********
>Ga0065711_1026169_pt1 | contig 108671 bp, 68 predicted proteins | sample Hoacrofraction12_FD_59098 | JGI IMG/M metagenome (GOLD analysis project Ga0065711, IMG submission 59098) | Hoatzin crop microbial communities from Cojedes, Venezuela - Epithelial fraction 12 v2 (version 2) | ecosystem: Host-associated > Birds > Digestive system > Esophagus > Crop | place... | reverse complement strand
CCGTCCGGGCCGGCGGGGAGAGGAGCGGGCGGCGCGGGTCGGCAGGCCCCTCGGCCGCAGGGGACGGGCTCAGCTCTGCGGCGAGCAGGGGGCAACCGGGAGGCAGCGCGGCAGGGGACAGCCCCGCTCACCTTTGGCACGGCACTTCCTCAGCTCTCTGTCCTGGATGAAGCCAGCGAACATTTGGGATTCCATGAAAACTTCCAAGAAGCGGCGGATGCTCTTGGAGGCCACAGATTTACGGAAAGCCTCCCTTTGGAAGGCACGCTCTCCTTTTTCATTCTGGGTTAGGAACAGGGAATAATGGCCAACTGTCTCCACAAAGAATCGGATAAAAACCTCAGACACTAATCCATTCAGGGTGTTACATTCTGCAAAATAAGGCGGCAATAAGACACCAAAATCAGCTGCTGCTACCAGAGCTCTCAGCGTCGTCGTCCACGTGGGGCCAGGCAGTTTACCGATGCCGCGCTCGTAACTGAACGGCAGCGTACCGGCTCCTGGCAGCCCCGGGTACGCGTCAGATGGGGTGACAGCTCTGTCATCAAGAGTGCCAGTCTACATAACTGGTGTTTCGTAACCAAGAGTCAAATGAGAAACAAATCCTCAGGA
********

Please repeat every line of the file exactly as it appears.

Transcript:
>Ga0065711_1026169_pt1 | contig 108671 bp, 68 predicted proteins | sample Hoacrofraction12_FD_59098 | JGI IMG/M metagenome (GOLD analysis project Ga0065711, IMG submission 59098) | Hoatzin crop microbial communities from Cojedes, Venezuela - Epithelial fraction 12 v2 (version 2) | ecosystem: Host-associated > Birds > Digestive system > Esophagus > Crop | place... | reverse complement strand
CCGTCCGGGCCGGCGGGGAGAGGAGCGGGCGGCGCGGGTCGGCAGGCCCCTCGGCCGCAGGGGACGGGCTCAGCTCTGCGGCGAGCAGGGGGCAACCGGGAGGCAGCGCGGCAGGGGACAGCCCCGCTCACCTTTGGCACGGCACTTCCTCAGCTCTCTGTCCTGGATGAAGCCAGCGAACATTTGGGATTCCATGAAAACTTCCAAGAAGCGGCGGATGCTCTTGGAGGCCACAGATTTACGGAAAGCCTCCCTTTGGAAGGCACGCTCTCCTTTTTCATTCTGGGTTAGGAACAGGGAATAATGGCCAACTGTCTCCACAAAGAATCGGATAAAAACCTCAGACACTAATCCATTCAGGGTGTTACATTCTGCAAAATAAGGCGGCAATAAGACACCAAAATCAGCTGCTGCTACCAGAGCTCTCAGCGTCGTCGTCCACGTGGGGCCAGGCAGTTTACCGATGCCGCGCTCGTAACTGAACGGCAGCGTACCGGCTCCTGGCAGCCCCGGGTACGCGTCAGATGGGGTGACAGCTCTGTCATCAAGAGTGCCAGTCTACATAACTGGTGTTTCGTAACCAAGAGTCAAATGAGAAACAAATCCTCAGGA